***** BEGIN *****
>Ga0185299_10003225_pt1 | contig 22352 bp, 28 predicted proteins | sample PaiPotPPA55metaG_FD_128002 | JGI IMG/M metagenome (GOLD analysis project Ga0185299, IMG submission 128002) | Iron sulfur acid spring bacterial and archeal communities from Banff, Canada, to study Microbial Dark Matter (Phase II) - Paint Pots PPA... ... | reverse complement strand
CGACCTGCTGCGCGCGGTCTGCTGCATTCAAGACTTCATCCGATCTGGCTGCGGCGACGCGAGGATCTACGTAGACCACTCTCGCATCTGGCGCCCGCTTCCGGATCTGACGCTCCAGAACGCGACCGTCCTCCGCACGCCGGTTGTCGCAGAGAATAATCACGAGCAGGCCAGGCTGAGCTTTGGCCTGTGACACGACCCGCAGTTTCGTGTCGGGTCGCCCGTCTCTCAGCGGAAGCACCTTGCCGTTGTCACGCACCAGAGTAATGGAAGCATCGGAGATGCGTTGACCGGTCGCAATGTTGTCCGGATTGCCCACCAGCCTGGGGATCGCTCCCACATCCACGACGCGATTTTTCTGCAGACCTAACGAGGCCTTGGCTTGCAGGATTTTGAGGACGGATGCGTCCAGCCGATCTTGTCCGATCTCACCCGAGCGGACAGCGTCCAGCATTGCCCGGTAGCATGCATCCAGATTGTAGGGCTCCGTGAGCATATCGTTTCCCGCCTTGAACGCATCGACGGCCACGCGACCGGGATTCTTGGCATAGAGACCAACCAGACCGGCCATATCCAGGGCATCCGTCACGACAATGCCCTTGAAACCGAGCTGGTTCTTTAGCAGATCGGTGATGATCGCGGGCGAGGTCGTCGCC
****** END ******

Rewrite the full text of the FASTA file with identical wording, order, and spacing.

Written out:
>Ga0185299_10003225_pt1 | contig 22352 bp, 28 predicted proteins | sample PaiPotPPA55metaG_FD_128002 | JGI IMG/M metagenome (GOLD analysis project Ga0185299, IMG submission 128002) | Iron sulfur acid spring bacterial and archeal communities from Banff, Canada, to study Microbial Dark Matter (Phase II) - Paint Pots PPA... ... | reverse complement strand
CGACCTGCTGCGCGCGGTCTGCTGCATTCAAGACTTCATCCGATCTGGCTGCGGCGACGCGAGGATCTACGTAGACCACTCTCGCATCTGGCGCCCGCTTCCGGATCTGACGCTCCAGAACGCGACCGTCCTCCGCACGCCGGTTGTCGCAGAGAATAATCACGAGCAGGCCAGGCTGAGCTTTGGCCTGTGACACGACCCGCAGTTTCGTGTCGGGTCGCCCGTCTCTCAGCGGAAGCACCTTGCCGTTGTCACGCACCAGAGTAATGGAAGCATCGGAGATGCGTTGACCGGTCGCAATGTTGTCCGGATTGCCCACCAGCCTGGGGATCGCTCCCACATCCACGACGCGATTTTTCTGCAGACCTAACGAGGCCTTGGCTTGCAGGATTTTGAGGACGGATGCGTCCAGCCGATCTTGTCCGATCTCACCCGAGCGGACAGCGTCCAGCATTGCCCGGTAGCATGCATCCAGATTGTAGGGCTCCGTGAGCATATCGTTTCCCGCCTTGAACGCATCGACGGCCACGCGACCGGGATTCTTGGCATAGAGACCAACCAGACCGGCCATATCCAGGGCATCCGTCACGACAATGCCCTTGAAACCGAGCTGGTTCTTTAGCAGATCGGTGATGATCGCGGGCGAGGTCGTCGCC